How to Re-Grow Your Food Scraps!

by Maddie Vlismas

Did you know that you can re-grow fruit, vegetables and herbs from your old kitchen food scraps? It's also *incredibly* easy to do, so no worries if you haven't perfected your green thumbs yet!

I grew up in a household of avid gardeners, which meant that I earned my green thumbs long ago, so I'm here to hold you hand and walk you through it, step by step! It's something we did as science experiments when we were young, but it popped up on my radar recently when I saw the Plastic Free Mermaid showing off her growing vegetable babies!

Basically the entire principle is this : cut the bottom off and place it in a dish so that the base is sitting in water, and wait for the roots to grow. When they do, plant it in soil!

It's important to plant in soil as this provides the nutrients the plant needs to flower or seed. Plants that are left in water will grow a few leaves, but not much more than that. 

Some things to note before you start :

- As a general rule, leave plants in bright, indirect sunlight

- Change the water every day or every other day to avoid slime

- When planting, keep the soil moist - not wet

- When transitioning your plant from indoor to outdoors, do so in gradual amounts of dappled light before moving it to a fully sunny spot. 

There's a few different methods to re-grow from scraps, so keep reading to find out how!

1. Growing from tops

You can grow the following from tops : carrot, turnips, beetroot, radish, swede & pineapple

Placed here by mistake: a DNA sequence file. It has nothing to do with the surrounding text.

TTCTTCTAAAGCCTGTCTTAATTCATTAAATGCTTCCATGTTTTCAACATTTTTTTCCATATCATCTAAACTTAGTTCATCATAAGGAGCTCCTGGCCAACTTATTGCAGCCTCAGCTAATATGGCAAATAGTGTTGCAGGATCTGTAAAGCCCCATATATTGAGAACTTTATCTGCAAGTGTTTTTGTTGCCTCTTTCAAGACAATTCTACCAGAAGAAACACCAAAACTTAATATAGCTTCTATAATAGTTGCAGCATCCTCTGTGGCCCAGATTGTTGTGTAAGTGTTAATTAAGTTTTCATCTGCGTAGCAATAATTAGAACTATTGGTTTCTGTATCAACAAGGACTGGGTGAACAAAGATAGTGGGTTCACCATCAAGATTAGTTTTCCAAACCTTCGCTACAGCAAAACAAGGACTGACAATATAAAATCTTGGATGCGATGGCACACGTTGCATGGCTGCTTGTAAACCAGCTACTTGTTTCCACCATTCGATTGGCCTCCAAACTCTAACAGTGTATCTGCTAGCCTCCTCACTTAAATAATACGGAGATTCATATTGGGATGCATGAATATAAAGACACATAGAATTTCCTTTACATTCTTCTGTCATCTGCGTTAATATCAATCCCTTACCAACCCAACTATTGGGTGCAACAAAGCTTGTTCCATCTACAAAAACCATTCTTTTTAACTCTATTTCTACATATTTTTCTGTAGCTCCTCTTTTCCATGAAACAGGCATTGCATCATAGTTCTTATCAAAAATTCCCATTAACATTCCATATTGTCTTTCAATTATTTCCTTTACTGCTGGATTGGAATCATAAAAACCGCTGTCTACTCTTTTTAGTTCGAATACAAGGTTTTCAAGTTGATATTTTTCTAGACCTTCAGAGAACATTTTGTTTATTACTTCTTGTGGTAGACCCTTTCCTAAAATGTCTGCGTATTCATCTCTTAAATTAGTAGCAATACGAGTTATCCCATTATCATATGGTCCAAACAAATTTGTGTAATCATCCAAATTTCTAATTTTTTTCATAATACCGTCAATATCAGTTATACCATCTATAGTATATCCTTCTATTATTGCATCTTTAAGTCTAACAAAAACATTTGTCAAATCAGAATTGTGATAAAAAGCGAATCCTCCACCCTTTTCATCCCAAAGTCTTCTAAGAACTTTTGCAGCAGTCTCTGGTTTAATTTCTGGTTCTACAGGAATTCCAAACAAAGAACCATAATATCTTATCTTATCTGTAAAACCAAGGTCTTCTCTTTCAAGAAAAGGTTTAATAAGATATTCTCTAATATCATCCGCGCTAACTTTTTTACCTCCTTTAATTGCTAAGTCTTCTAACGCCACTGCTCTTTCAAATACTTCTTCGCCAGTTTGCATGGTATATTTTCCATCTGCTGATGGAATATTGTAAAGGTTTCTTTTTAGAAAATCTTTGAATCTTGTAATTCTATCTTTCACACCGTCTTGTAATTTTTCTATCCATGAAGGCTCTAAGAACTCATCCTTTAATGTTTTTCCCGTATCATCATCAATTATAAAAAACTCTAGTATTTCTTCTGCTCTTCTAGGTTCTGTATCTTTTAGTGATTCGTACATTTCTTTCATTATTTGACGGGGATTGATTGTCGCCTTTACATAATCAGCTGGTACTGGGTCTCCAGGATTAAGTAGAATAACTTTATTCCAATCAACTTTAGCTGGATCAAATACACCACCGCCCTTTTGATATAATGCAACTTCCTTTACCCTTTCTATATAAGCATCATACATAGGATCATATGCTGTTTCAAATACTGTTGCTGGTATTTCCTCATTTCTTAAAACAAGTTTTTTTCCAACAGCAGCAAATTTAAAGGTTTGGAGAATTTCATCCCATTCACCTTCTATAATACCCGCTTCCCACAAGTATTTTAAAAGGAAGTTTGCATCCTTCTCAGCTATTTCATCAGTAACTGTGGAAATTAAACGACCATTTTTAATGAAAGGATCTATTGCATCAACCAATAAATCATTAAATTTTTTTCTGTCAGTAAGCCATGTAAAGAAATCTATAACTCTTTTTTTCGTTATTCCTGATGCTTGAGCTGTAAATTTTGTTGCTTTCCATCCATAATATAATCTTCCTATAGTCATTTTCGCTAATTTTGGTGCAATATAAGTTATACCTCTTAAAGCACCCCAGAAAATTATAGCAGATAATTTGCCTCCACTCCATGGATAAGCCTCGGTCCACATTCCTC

Cut off the tops and stick them in a saucer of water. Allow tops to dry off a bit first to avoid rot. When small side roots appear, plant it in soil!

2. From bottoms

You can grow the following from bottoms : celery, onions, coriander, leeks, garlic, lemongrass, bok choy, fennel, cabbage, lettuce if roots are intact.

This is important! The base must be intact. Chop it off and place in a bowl with enough water to keep the base wet. Replace the water every few days to avoid slime and rot - ick. 

Celery and bok choy magically begin to reshoot within 1-2 days and like a sunny spot. Leave others like onions, leeks, and fennel until roots form, then plant. Make sure to cover everything except the new growth with soil when you are planting

3. Growing from cuttings

You can grow the following from cuttings : basil, mint, sage, thyme, rosemary, oregano, lavender.

Snip the top 10cm from a fresh herb stem, and make sure you're cutting just below where the leaf joins the stem. Trim off the bottom leaves and put it in water. When roots appear you can plant it in soil. 

4. Growing from Seeds

You can grow the following from seeds : tomatoes, pumpkins, zucchini, peppers, avocado, melons, microgreens, oranges, grapefruit, some lemons, limes

Collect the seed/s from a ripe fruit and leave out to dry fully before storing in an airtight container until you're ready to plant them!

You can grow avocado trees from seeds, but not every pit will produce roots so it's best to try this with a few seeds at a time. Sadly your avo tree won't grow fruit for about 7 years! You can grow roots from your avocado pit by sticking a few toothpicks in it to suspend it over a jar of water. Change the water every day, and after 3-6 weeks the pit will split open. Several weeks after that a stem, leaves and roots will begin to grow!


Photo by Daniel Öberg on Unsplash


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